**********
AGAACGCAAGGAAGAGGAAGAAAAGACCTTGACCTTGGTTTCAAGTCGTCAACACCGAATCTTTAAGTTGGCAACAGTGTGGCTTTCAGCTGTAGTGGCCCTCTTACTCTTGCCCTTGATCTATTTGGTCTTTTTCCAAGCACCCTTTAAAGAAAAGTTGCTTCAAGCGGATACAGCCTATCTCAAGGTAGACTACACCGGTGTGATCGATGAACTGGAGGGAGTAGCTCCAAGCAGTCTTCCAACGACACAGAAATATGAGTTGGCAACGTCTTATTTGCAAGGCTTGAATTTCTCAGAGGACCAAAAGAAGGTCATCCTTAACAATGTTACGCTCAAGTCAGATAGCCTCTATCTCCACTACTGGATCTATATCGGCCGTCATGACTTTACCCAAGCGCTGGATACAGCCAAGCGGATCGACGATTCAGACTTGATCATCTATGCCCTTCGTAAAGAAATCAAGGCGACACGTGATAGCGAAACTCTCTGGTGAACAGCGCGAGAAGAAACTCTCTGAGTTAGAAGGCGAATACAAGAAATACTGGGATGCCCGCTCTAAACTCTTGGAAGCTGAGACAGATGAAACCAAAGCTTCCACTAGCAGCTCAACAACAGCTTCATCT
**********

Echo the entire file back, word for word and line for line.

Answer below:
AGAACGCAAGGAAGAGGAAGAAAAGACCTTGACCTTGGTTTCAAGTCGTCAACACCGAATCTTTAAGTTGGCAACAGTGTGGCTTTCAGCTGTAGTGGCCCTCTTACTCTTGCCCTTGATCTATTTGGTCTTTTTCCAAGCACCCTTTAAAGAAAAGTTGCTTCAAGCGGATACAGCCTATCTCAAGGTAGACTACACCGGTGTGATCGATGAACTGGAGGGAGTAGCTCCAAGCAGTCTTCCAACGACACAGAAATATGAGTTGGCAACGTCTTATTTGCAAGGCTTGAATTTCTCAGAGGACCAAAAGAAGGTCATCCTTAACAATGTTACGCTCAAGTCAGATAGCCTCTATCTCCACTACTGGATCTATATCGGCCGTCATGACTTTACCCAAGCGCTGGATACAGCCAAGCGGATCGACGATTCAGACTTGATCATCTATGCCCTTCGTAAAGAAATCAAGGCGACACGTGATAGCGAAACTCTCTGGTGAACAGCGCGAGAAGAAACTCTCTGAGTTAGAAGGCGAATACAAGAAATACTGGGATGCCCGCTCTAAACTCTTGGAAGCTGAGACAGATGAAACCAAAGCTTCCACTAGCAGCTCAACAACAGCTTCATCT